The dramatic and deliciously swashbuckling story of Sarah Kidd, the wife of the famous pirate Captain Kidd, charting her transformation from New York socialite to international outlaw during the Golden Age of Piracy
Captain Kidd was one of the most notorious pirates to ever prowl the seas. But few know that Kidd had an accomplice, a behind-the-scenes player who enabled his plundering and helped him outpace his enemies.
That accomplice was his wife, Sarah Kidd, a well-to-do woman whose extraordinary life is a lesson in reinvention and resourcefulness. Twice widowed by twenty-one and operating within the strictures of polite society in seventeenth- and eighteenth-century New York, Sarah secretly aided and abetted her husband, fighting alongside him against his accusers. More remarkable still was that Sarah not only survived the tragedy wrought by her infamous husband’s deeds, but went on to live a successful and productive life as one of New York’s most prominent citizens.
Marshaling in newly discovered primary-source documents from archives in London, New York and Boston, historian and journalist Daphne Palmer Geanacopoulos reconstructs the extraordinary life of Sarah Kidd, uncovering a rare example of the kind of life that pirate wives lived during the Golden Age of Piracy. A compelling tale of love, treasure, motherhood and survival, this landmark work of narrative nonfiction weaves together the personal and the epic in a sweeping historical story of romance and adventure.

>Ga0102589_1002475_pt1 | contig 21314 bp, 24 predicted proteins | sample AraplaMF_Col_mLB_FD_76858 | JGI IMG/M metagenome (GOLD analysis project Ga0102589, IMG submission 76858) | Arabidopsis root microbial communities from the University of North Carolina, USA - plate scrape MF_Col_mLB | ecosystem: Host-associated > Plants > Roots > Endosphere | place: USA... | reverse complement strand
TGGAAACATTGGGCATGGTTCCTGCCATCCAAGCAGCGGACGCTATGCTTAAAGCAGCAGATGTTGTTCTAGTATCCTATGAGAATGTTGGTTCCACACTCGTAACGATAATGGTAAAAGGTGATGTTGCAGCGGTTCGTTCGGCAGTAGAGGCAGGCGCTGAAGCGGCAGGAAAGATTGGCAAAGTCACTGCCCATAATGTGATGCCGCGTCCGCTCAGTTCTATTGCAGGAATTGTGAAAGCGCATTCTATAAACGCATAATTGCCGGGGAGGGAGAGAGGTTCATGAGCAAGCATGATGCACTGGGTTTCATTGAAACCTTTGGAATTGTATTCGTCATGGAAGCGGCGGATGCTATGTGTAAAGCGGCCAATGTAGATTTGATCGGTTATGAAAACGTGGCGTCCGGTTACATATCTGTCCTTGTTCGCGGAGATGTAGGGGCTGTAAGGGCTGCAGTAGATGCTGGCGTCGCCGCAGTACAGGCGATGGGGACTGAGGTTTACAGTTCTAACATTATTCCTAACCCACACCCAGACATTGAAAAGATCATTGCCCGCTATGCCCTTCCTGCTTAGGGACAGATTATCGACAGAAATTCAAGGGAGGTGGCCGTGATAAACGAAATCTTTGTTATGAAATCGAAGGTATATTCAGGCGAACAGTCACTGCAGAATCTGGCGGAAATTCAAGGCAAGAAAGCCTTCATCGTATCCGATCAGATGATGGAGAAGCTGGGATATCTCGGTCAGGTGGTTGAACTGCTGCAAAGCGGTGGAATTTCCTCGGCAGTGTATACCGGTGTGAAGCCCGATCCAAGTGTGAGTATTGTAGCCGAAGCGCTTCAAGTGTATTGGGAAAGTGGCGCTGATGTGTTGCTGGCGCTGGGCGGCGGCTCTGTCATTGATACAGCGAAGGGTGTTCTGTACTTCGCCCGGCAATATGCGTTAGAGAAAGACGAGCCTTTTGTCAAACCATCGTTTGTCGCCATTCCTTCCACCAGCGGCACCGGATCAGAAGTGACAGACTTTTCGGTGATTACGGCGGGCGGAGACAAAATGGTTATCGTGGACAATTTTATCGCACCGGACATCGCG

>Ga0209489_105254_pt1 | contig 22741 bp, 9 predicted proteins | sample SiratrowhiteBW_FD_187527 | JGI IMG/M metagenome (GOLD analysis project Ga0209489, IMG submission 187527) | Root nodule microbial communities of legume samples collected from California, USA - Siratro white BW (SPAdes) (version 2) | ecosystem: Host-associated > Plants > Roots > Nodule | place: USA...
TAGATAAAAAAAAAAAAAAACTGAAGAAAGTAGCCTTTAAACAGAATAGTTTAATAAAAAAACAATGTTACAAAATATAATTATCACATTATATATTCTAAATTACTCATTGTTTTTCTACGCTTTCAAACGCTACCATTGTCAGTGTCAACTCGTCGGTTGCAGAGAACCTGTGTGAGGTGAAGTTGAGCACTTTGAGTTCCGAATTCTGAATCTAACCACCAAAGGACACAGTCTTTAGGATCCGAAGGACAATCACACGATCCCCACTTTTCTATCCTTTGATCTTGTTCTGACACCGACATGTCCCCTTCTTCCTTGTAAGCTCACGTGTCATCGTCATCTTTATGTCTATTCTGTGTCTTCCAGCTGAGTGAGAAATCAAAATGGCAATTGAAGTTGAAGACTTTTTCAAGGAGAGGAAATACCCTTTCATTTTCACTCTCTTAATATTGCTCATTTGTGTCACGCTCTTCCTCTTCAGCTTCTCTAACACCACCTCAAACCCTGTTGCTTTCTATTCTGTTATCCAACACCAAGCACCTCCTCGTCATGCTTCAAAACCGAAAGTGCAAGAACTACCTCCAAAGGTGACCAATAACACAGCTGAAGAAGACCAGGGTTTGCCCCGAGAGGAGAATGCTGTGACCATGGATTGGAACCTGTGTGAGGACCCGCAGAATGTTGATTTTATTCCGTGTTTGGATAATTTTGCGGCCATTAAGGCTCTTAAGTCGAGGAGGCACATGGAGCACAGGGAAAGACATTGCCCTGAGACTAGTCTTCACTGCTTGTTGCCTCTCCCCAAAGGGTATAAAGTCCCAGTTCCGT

Historian Geanacopoulos (The Pirate Next Door) delivers a colorful biography of Sarah Kidd née Bradley, the wife and "closest confidante" of privateer William Kidd. The daughter of a widowed sea captain, Sarah emigrated from England to New York with her family in 1684. Her father partnered with a wealthy merchant named William Cox and arranged Cox's marriage to Sarah. Though Cox helped Sarah open a shop for "imported high-end goods" in Manhattan, she was not entitled to it when he died in 1689. Recognizing that "a woman's place in colonial society was through her husband," Sarah quickly remarried but soon met and fell in love with Captain Kidd, a privateer "hired to legally plunder and seize enemy French ships." After her second husband's death, Sarah and Kidd married, and he acquired a lucrative commission to hunt French ships and pirates in the Indian Ocean. The mission proved to be his downfall, however, when he was convicted of "turning pirate" and hanged in 1701; Sarah took the location of Kidd's buried treasure to her death 40 years later. Though Sarah remains a somewhat enigmatic figure, Geanacopoulos packs the narrative with intriguing details about piracy and privateering in colonial America. This seafaring tale fascinates.